The OIG and the DOJ created a nationwide initiative to determine if compliance with the Medicare billing rules was being adhered to by other teaching hospitals. Other initiatives followed the PATH audits. Operation Bad Bundle involved clinical laboratories, durable medical equipment (DME) fraud initiatives, hospice, and home health fraud initiatives, and many more.
The OIG created the first compliance guidance document for hospitals in February 1998. Similar compliance guidance documents were issued for other sectors of the healthcare industry beginning in August 1998.
Healthcare billing and reimbursement compliance is not the only type of regulation that must be followed by providers. Healthcare Information Portability and Accountability Act of 1996 (HIPAA), which has fraud and abuse provisions, also has mandatory privacy and security compliance program requirements overseen by both the Office of Civil Rights (OCR) and the U.S. Department of Health and Human Services (HHS). The Department of Labor requires compliance with employee and employer laws including, the Fair Labor Standards Act (FLSA), the Occupational Safety and Health Act (OSHA), the Civil Rights Act (CRA), and the employment provisions of the Employee Retirement and Income Security Act (ERISA). Laboratories are regulated and overseen by CMS and by the Centers for Disease Control and Prevention (CDC). There are even more agencies and regulations that affect health providers of all sizes. Entities and their compliance officers must understand the laws that regulate their workplaces and responsibilities.
Most importantly, the federal government turned to intentional and accidental breaches of personal health information (PHI) took many forms. Some of these included the following:
- Public discussions with patients regarding their health in clinical and pharmaceutical settings
- Release of medical records to banks so they could call in loans owed by seriously ill patients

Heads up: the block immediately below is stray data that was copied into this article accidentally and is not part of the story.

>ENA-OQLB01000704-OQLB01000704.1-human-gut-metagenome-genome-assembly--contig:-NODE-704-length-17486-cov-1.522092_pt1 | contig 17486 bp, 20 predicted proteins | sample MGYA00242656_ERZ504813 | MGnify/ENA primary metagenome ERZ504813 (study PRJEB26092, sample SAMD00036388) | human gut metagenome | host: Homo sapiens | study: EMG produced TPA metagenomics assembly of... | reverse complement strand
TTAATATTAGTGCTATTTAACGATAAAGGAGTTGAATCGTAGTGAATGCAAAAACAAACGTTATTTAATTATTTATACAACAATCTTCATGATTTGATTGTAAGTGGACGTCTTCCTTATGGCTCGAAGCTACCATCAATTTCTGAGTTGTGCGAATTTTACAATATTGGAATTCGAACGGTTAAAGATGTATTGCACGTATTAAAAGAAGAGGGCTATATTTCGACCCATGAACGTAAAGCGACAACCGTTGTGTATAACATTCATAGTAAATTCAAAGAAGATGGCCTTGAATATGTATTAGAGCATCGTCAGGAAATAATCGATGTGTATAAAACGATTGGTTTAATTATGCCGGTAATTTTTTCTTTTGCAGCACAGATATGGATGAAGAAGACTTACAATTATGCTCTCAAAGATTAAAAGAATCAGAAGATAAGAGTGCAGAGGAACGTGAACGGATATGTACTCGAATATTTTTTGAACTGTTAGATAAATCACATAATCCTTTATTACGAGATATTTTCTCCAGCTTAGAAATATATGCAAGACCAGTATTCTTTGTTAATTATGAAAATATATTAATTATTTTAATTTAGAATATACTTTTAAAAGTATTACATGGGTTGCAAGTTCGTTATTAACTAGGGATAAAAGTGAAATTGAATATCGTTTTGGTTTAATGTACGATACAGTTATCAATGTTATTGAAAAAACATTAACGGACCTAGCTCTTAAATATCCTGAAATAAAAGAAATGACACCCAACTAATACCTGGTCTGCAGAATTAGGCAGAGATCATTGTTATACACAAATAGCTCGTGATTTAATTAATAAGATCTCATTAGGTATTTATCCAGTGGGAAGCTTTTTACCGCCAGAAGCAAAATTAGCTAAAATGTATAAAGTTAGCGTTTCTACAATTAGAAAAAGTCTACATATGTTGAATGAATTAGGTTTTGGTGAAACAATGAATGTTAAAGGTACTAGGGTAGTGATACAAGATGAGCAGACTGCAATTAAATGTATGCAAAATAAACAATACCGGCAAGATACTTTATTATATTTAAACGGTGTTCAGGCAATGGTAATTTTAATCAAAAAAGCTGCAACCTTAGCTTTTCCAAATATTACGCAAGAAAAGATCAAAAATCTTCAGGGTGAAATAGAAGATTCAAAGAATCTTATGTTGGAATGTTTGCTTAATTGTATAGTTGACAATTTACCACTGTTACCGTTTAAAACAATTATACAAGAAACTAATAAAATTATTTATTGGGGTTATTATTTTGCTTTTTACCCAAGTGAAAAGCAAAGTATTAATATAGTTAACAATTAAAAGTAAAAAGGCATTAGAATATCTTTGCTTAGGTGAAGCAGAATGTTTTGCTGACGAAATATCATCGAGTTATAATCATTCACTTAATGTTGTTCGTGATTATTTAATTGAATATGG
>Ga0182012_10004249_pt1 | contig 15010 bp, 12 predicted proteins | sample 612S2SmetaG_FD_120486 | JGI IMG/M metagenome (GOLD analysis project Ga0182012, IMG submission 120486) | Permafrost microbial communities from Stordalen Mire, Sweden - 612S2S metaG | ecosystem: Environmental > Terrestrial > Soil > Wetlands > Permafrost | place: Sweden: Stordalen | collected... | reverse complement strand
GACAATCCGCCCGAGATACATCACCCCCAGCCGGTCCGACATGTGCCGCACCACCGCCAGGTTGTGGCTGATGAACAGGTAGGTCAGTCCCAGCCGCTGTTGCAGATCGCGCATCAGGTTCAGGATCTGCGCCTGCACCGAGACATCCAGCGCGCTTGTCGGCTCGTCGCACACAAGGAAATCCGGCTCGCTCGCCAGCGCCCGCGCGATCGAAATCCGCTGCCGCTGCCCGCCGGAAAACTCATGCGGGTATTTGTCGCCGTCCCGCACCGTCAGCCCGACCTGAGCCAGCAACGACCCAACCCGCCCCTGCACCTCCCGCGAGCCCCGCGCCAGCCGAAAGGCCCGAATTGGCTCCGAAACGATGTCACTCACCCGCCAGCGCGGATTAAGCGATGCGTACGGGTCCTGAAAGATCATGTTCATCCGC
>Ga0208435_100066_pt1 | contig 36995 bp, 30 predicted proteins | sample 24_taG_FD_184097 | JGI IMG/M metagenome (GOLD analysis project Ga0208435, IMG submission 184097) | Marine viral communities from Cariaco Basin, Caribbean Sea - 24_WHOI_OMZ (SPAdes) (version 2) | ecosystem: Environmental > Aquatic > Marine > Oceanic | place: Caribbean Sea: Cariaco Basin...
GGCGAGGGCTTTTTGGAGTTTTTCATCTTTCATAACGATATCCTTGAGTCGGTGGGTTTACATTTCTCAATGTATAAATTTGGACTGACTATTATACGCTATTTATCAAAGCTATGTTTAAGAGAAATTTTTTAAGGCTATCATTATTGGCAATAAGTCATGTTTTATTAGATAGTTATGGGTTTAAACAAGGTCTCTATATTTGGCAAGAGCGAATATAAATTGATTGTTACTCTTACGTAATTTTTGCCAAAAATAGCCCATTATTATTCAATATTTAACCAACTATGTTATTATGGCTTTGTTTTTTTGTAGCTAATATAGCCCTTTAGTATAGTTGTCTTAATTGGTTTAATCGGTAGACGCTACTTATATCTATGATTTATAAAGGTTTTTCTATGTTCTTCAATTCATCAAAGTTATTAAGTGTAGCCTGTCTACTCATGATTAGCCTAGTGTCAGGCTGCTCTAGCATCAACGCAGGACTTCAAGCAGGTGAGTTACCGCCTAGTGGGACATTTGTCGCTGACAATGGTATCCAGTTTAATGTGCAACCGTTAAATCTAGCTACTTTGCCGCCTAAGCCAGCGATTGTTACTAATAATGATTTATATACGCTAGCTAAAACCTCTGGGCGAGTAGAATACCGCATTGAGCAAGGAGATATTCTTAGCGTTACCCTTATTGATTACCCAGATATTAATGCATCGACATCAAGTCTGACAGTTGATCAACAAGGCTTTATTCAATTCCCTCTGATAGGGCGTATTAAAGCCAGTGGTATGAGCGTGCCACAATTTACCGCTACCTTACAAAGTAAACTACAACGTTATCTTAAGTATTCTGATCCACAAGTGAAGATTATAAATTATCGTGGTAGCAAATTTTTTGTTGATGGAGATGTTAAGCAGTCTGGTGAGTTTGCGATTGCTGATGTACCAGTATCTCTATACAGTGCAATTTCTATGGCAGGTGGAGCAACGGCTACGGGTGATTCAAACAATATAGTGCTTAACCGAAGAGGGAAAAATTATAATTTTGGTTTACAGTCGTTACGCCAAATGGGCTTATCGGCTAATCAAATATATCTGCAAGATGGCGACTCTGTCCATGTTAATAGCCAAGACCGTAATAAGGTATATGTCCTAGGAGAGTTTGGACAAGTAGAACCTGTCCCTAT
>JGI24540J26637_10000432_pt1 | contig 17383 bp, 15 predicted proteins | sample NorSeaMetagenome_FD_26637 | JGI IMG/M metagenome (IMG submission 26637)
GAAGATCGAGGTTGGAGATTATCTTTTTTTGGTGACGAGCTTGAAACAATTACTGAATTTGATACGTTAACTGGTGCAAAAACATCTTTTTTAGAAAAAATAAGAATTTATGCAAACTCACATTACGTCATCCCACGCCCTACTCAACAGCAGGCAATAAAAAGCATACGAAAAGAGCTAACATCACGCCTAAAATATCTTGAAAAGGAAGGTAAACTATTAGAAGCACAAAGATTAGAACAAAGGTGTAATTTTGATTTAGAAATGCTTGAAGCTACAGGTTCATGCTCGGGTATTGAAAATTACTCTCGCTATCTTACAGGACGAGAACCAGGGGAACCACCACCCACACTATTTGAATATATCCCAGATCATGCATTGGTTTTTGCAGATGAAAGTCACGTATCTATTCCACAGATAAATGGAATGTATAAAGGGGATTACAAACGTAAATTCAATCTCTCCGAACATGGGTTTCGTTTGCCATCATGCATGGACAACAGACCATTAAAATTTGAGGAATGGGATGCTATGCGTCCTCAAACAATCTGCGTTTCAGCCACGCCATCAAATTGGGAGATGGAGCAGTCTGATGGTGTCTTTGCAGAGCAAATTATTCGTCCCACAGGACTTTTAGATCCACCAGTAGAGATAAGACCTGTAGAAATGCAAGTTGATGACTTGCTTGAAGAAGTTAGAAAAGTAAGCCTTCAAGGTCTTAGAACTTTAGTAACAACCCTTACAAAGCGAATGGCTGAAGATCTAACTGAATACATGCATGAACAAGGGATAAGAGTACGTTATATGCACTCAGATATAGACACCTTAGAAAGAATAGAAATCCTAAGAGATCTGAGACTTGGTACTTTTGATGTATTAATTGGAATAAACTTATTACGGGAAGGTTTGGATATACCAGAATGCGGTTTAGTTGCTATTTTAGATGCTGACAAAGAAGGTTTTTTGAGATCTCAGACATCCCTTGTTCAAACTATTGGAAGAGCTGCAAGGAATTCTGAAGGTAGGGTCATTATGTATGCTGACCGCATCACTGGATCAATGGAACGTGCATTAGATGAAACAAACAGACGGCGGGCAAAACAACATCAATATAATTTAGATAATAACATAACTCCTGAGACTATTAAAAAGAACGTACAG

- Gossiping about patients with lay people by healthcare professionals
- Careless disposal of patient records, so that bystanders could access them
- Confusion with payers about how to receive and share information uniformly
HIPAA, implemented in 2003, was developed to solve these problems. HIPAA, Public Law 104-191, included Administrative Simplification provisions that required HHS to adopt national standards for electronic healthcare transactions (ASC X12N or NCPDP) and code sets (CPT®, HCPCS, ICD-10-CM/PCS, CDT, NDC), unique health identifiers, and security. At the same time, Congress recognized that advances in electronic technology could erode the privacy of health information. Consequently, Congress incorporated into HIPAA provisions that mandated the adoption of federal privacy and security protections for individually identifiable health information
The Privacy Rule has two parts: The first is the responsibilities of the covered entities to use, disclose, and protect all patients’ PHI, and the second contains the rights of patients regarding their PHI and the information contained within their medical record. The Privacy Rule defines and limits the circumstances in which an individual’s PHI may be used or disclosed by covered entities.
Depending on the situation and the type of information that is to be disclosed, there are different requirements for permissions obtained from the patient or their legal representative. The first level involves the disclosure of PHI without the need for a patient’s written authorization and without the need to obtain a patient’s agreement or disagreement.
The next level includes the circumstances when there is no need for a patient’s written authorization, but the patient has the right to agree or disagree to the disclosure. The third level is when specific written authorization must be obtained from the patient or their legal representative to disclose the PHI. The authorization level covers all other disclosures not in the first two categories.
Simply put, PHI may be used or disclosed either:
- As permitted by the patient or patient representative in writing; or
- As the Privacy Rule allows.
PHI is all individually identifiable health information in any form, electronic or non-electronic, that is held or transmitted by a covered entity. This includes individually identifiable health information in paper records that has never been electronically stored or transmitted. PHI excludes the information found in education records covered by the Family Educational Rights and Privacy Act, health records of students who are 18 years of age and older, and HHS employment records.
The following are components of PHI:
- Patient's name
- Streets, city, county, precinct (used in some practice management software, indicating a certain district for government reporting), ZIP code
- Dates directly related to a patient, including birth date, admission date, discharge date, and date of death